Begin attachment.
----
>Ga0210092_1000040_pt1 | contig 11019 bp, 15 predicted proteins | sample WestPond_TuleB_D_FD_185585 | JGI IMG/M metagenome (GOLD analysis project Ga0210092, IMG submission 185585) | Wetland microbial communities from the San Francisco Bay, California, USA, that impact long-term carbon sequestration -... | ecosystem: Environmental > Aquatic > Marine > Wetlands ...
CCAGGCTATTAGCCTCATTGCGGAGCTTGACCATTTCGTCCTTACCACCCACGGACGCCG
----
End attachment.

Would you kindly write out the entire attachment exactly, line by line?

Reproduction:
>Ga0210092_1000040_pt1 | contig 11019 bp, 15 predicted proteins | sample WestPond_TuleB_D_FD_185585 | JGI IMG/M metagenome (GOLD analysis project Ga0210092, IMG submission 185585) | Wetland microbial communities from the San Francisco Bay, California, USA, that impact long-term carbon sequestration -... | ecosystem: Environmental > Aquatic > Marine > Wetlands ...
CCAGGCTATTAGCCTCATTGCGGAGCTTGACCATTTCGTCCTTACCACCCACGGACGCCG